Senate Majority Leader Mitch McConnell said Monday that Republicans were unveiling their long-awaited opening gambit for the next round of coronavirus aid, as Democrats remained wary.
“Just like in March with the CARES Act, Senate Republicans have authored another bold framework to help our nation,” McConnell, a Kentucky Republican, said on the Senate floor.
McConnell provided few details, though, saying the senators who wrote component of the package — dealing with reopening schools, direct checks to individuals, extending aid for small businesses, boosting testing and vaccine efforts and shifting some supply chains back to the U.S. as well as setting a higher legal liability bar on coronavirus lawsuits — will introduce them today. He called the package of proposals the HEALS Act, saying it dealt with health care, economic assistance, education, liability and schools.
McConnell’s announcement came after Senate Republicans had trouble uniting behind a plan last week, and representatives of the White House were at the Capitol over the weekend to meet with leadership staff.
But Republicans appeared to have settled the most divisive issue, how to extend the federal add-on to state jobless benefits. Through last week, jobless workers qualified for a $600-a-week federal add-on, which Democrats are proposing to extend at the same level through early next year.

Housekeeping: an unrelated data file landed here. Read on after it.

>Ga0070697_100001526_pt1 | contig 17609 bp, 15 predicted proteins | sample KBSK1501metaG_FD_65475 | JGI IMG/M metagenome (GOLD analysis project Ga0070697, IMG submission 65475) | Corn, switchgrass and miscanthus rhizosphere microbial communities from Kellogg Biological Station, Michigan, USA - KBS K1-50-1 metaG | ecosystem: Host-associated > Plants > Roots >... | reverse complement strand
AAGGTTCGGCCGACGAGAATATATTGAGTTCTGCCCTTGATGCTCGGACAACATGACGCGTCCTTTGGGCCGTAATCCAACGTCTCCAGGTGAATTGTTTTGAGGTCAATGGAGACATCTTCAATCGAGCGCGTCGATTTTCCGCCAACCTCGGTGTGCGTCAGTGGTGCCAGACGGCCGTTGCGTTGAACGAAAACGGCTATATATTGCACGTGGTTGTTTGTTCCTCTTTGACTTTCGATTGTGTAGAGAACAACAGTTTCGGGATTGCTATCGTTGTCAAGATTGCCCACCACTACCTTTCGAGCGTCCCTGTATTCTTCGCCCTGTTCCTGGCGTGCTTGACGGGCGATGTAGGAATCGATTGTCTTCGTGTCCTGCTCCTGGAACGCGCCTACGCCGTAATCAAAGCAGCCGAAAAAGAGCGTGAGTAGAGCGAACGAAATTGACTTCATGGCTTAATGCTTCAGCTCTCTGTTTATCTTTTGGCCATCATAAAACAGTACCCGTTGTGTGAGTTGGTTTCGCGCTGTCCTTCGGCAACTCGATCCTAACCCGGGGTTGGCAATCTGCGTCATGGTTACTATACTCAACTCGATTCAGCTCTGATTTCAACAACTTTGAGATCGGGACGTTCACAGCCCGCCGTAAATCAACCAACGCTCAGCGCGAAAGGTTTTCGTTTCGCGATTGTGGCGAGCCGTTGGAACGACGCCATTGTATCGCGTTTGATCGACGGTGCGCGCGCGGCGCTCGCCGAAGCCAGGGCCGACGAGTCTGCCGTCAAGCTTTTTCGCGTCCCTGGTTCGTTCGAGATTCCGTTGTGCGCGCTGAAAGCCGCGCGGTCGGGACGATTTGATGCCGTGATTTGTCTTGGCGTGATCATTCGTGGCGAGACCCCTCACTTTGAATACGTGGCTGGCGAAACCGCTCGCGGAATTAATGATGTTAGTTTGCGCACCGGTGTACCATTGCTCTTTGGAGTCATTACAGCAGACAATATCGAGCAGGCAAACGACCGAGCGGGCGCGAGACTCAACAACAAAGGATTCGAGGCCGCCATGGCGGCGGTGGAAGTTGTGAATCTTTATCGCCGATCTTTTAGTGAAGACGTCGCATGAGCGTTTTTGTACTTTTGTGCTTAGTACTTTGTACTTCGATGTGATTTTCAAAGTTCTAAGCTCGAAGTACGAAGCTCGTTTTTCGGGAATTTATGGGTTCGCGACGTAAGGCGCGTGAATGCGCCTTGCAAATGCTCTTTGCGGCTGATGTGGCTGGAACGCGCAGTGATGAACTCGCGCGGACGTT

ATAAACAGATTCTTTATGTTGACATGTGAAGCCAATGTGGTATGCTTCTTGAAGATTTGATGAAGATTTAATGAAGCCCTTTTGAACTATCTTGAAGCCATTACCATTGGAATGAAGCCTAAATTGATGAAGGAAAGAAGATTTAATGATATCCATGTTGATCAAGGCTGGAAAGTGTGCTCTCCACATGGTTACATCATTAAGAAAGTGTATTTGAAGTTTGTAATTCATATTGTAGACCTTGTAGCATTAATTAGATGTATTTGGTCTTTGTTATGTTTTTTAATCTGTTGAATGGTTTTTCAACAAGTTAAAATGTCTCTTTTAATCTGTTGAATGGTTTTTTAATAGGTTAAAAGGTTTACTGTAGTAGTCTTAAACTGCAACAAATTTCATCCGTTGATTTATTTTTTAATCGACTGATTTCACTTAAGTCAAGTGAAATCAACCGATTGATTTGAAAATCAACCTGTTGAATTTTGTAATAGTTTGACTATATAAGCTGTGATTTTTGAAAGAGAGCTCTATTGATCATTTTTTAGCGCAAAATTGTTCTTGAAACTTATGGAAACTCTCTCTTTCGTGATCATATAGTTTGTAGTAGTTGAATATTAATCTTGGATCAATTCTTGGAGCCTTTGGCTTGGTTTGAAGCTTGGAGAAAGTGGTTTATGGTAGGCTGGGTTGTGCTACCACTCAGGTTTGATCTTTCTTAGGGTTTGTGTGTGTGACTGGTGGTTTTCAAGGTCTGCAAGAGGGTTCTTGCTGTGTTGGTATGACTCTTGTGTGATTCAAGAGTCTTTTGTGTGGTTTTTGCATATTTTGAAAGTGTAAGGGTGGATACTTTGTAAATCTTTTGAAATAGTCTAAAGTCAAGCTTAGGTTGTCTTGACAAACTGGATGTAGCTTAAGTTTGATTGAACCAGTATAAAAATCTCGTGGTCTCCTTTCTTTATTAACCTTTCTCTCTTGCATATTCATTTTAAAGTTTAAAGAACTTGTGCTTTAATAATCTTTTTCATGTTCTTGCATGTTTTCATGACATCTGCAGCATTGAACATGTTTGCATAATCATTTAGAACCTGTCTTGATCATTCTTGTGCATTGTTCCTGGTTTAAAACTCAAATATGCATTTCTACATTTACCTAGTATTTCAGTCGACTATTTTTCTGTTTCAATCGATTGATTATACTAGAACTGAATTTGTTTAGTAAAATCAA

According to a Senate GOP aide, the Republican plan would cut the add-on to $200 per week for two months before switching over to a system where the payment would equal 70% of the worker’s old wages. States, many of which have antiquated benefit processing systems, would get a waiver for up to two more months if they could not meet the initial deadline, according to the aide.
McConnell said Democrats should work with Republicans on the package.
“I know our Democratic colleagues know this crisis is still urgent. I know they know American families need more help,” he said.
Senate Democratic Leader Chuck Schumer said Republicans had wasted time after House Democrats had put forward their bill in May.
“In short, the Republican plan is too little, too late,” Schumer said.
“It also appears the Republican proposal will not be an actual coherent bill, but rather a series of small, piecemeal ideas,” he said. House Speaker Nancy Pelosi has repeatedly said she does not want to deal with issues individually but rather on a comprehensive basis.